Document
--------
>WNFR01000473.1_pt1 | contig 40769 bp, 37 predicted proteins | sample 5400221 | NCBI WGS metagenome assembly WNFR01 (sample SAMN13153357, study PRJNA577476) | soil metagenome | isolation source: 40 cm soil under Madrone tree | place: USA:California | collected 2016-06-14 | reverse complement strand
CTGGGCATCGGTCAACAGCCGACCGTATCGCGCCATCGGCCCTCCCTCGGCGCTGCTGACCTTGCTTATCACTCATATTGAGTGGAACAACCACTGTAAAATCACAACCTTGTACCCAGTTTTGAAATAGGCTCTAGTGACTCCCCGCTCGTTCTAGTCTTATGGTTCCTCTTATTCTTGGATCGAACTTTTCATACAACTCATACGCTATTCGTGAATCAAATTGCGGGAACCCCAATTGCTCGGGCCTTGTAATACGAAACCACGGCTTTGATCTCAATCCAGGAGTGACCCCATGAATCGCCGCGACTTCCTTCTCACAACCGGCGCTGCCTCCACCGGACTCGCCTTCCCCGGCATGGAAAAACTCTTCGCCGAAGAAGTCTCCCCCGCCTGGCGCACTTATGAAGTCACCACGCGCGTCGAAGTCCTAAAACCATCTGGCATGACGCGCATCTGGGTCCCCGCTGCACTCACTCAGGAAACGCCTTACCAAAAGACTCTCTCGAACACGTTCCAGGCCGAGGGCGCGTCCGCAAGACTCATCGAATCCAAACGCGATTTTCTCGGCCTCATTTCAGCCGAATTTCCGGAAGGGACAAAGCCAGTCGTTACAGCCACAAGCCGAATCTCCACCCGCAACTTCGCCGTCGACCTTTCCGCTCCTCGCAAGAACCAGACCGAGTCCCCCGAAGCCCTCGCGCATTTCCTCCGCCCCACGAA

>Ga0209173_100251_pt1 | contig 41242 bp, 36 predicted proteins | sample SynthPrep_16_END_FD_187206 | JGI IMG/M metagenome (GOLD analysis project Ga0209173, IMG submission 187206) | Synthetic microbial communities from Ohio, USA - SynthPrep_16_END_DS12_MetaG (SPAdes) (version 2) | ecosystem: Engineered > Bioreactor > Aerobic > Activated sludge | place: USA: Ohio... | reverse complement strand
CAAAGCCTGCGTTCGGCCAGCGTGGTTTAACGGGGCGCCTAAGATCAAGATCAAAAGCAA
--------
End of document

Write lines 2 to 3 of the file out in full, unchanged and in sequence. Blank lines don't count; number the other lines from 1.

CTGGGCATCGGTCAACAGCCGACCGTATCGCGCCATCGGCCCTCCCTCGGCGCTGCTGACCTTGCTTATCACTCATATTGAGTGGAACAACCACTGTAAAATCACAACCTTGTACCCAGTTTTGAAATAGGCTCTAGTGACTCCCCGCTCGTTCTAGTCTTATGGTTCCTCTTATTCTTGGATCGAACTTTTCATACAACTCATACGCTATTCGTGAATCAAATTGCGGGAACCCCAATTGCTCGGGCCTTGTAATACGAAACCACGGCTTTGATCTCAATCCAGGAGTGACCCCATGAATCGCCGCGACTTCCTTCTCACAACCGGCGCTGCCTCCACCGGACTCGCCTTCCCCGGCATGGAAAAACTCTTCGCCGAAGAAGTCTCCCCCGCCTGGCGCACTTATGAAGTCACCACGCGCGTCGAAGTCCTAAAACCATCTGGCATGACGCGCATCTGGGTCCCCGCTGCACTCACTCAGGAAACGCCTTACCAAAAGACTCTCTCGAACACGTTCCAGGCCGAGGGCGCGTCCGCAAGACTCATCGAATCCAAACGCGATTTTCTCGGCCTCATTTCAGCCGAATTTCCGGAAGGGACAAAGCCAGTCGTTACAGCCACAAGCCGAATCTCCACCCGCAACTTCGCCGTCGACCTTTCCGCTCCTCGCAAGAACCAGACCGAGTCCCCCGAAGCCCTCGCGCATTTCCTCCGCCCCACGAA

>Ga0209173_100251_pt1 | contig 41242 bp, 36 predicted proteins | sample SynthPrep_16_END_FD_187206 | JGI IMG/M metagenome (GOLD analysis project Ga0209173, IMG submission 187206) | Synthetic microbial communities from Ohio, USA - SynthPrep_16_END_DS12_MetaG (SPAdes) (version 2) | ecosystem: Engineered > Bioreactor > Aerobic > Activated sludge | place: USA: Ohio... | reverse complement strand